Sunday, December 30, 2007

The Year in Review (a bonus for all you subscribers)

This morning in our church there was a time for open mic sharing-- what has the Lord done in your life, reflections on 2007. So I think I will reflect and say some of the things that I didn't say in church this morning.

January: We watch my mother get weaker and weaker as the cancer spread to her brain. Sh remains fiercely independent, only accepting the most minimal of help.

February: Avery is born on the snow-storm weekend. She is a delightful little girl who wins our hearts immediately.

March: We recover from Avery's birth and dig out of snow. Grandma gets to hold Avery a few times. She loves her granddaugher but hates having to talk to hospice workers.

April: Mom dies on April 16th in a special room of Methodist Hospital set apart for hospice patients. Many of her relatives see her before she dies, but she waits until Dad and I are with her to die. Her last act in this world is to acknowledge "Mom, do you see Avery?" She nodded that she did and made some kind of noise.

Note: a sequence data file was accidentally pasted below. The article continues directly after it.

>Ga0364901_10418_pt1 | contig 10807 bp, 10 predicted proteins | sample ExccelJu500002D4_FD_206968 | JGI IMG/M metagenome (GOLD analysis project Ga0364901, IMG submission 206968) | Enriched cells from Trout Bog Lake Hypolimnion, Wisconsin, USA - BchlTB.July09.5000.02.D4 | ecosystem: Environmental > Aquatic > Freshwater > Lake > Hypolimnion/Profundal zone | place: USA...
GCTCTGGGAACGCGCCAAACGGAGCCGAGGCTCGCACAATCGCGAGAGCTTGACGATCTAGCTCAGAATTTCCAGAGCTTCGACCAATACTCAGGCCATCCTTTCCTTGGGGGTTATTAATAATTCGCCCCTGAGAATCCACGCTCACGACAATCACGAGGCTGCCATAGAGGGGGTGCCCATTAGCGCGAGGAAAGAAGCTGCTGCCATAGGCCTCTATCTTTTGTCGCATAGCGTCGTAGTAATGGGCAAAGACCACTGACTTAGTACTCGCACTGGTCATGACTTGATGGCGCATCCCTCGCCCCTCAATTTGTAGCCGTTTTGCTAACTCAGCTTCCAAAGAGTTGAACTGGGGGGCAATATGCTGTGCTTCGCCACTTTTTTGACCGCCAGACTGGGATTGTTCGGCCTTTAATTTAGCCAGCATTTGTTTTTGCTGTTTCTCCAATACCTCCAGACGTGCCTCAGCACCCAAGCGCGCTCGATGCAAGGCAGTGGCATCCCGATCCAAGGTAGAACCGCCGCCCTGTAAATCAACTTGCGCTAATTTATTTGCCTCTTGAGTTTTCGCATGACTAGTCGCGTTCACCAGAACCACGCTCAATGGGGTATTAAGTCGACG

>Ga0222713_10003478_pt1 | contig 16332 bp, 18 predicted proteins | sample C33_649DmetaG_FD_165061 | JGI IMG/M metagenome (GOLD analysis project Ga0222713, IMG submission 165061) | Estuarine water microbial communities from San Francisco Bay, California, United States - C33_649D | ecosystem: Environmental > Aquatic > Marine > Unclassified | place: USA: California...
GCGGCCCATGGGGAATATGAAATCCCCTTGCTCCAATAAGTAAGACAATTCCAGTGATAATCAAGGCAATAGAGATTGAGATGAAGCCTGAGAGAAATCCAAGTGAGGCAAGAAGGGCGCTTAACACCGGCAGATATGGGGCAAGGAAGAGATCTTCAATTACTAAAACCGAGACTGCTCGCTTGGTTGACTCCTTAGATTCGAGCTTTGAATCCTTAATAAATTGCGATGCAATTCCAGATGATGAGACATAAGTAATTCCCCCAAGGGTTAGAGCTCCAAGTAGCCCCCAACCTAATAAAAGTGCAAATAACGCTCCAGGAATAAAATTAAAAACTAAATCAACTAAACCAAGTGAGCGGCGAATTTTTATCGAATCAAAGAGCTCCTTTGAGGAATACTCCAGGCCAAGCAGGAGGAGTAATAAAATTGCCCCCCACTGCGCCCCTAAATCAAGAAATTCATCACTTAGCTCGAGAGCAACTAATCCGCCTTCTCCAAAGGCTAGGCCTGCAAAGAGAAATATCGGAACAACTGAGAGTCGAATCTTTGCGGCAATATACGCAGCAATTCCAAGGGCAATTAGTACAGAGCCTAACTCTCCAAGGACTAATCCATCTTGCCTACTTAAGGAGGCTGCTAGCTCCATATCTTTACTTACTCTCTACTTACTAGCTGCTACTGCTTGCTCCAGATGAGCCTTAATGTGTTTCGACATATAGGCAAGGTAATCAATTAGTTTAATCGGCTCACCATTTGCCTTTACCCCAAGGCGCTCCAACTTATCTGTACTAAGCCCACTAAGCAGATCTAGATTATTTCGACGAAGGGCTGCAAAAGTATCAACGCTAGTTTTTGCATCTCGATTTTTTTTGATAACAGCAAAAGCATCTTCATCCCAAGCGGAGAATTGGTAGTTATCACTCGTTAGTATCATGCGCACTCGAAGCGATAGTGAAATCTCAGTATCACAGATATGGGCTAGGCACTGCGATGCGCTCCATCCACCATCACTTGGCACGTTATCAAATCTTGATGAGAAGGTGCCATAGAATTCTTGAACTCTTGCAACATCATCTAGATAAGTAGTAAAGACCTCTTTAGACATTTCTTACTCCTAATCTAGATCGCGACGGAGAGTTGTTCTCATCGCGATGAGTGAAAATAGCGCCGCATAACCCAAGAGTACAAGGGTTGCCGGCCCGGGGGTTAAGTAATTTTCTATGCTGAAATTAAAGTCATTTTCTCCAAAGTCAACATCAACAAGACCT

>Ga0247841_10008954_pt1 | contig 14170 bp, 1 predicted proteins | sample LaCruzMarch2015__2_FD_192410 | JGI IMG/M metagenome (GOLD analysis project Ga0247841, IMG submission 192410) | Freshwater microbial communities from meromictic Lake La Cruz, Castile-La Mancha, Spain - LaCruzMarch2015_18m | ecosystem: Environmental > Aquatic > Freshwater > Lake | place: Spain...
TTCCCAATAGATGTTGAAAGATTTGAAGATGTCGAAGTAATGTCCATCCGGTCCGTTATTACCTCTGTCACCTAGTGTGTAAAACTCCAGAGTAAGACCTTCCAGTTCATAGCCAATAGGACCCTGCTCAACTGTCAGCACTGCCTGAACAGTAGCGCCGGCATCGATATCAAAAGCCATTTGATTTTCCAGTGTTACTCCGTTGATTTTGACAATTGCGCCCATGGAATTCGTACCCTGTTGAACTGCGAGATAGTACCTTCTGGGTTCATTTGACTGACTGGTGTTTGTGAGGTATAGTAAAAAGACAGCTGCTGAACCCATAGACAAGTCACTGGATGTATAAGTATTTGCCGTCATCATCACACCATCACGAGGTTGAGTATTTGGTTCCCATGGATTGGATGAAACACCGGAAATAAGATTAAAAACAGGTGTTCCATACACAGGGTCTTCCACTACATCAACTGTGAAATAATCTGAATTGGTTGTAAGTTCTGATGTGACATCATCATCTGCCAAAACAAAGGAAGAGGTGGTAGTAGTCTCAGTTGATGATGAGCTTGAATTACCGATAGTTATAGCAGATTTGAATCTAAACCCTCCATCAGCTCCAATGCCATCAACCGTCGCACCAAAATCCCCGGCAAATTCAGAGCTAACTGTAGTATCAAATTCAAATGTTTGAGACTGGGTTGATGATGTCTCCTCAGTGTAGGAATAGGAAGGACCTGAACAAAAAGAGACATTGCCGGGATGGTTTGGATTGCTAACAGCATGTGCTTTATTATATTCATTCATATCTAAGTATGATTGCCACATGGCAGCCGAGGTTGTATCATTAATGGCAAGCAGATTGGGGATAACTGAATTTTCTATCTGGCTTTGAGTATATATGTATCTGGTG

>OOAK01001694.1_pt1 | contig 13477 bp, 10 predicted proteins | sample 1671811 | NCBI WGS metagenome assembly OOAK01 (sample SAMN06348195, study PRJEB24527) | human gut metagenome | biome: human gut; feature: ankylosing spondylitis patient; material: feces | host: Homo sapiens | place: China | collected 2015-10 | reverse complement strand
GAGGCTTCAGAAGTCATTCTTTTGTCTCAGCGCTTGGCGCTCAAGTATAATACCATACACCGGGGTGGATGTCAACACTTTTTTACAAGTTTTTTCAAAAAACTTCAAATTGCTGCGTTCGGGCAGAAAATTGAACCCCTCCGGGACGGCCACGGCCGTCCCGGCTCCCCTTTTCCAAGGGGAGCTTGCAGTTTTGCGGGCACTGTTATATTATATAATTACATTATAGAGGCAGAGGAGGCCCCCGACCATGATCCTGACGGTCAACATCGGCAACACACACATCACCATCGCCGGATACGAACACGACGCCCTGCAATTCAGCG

May: We put our house on the market and it sells immediately, for more than we ask. We feel confident that God is in this. We continue to look for another home, stumbling across an old farm at the end of May. It has almost 5 acres and looks like a possibility for us.

June: We buy the farm. There are complications early on (financing falls apart on moving day, propane tank goes empty at the end of the first week before we even own the property, some wires get crossed and the well stops working the next week, etc. etc. etc.)

July: We work hard on our outdoor services business and also begin to recondition the house. Much scraping, priming and painting happens in July. We also try to adjust to living in the country.

August: Rain happens. Lots of rain. We are amazed and thankful that we put up gutters on the house in July when it was dry.

September: Evan and I discover "commuting", an activity which I have not participated in since high school. We realize that living in the country isn't all romantic. Also, the goats come to live with us, three of them. We learn about goats.

October: We are in rehearsal for _The Miracle Worker_. It is a complicated show, but we feel like we can do it.

November: Rehearsals intensify. I begin to wonder if the show is going to turn out. I defer almost all life activities to another month.

December: The show ends on December 1, and it is not a disaster. God chooses once again to bless us, though we don't deserve it. I begin to recover from the show. Then everyone gets sick; Avery becomes quite ill, and it is discovered that she has staph, strep, and roseola. She is hospitalized and we pray along with our church family. She is released two and a half days later.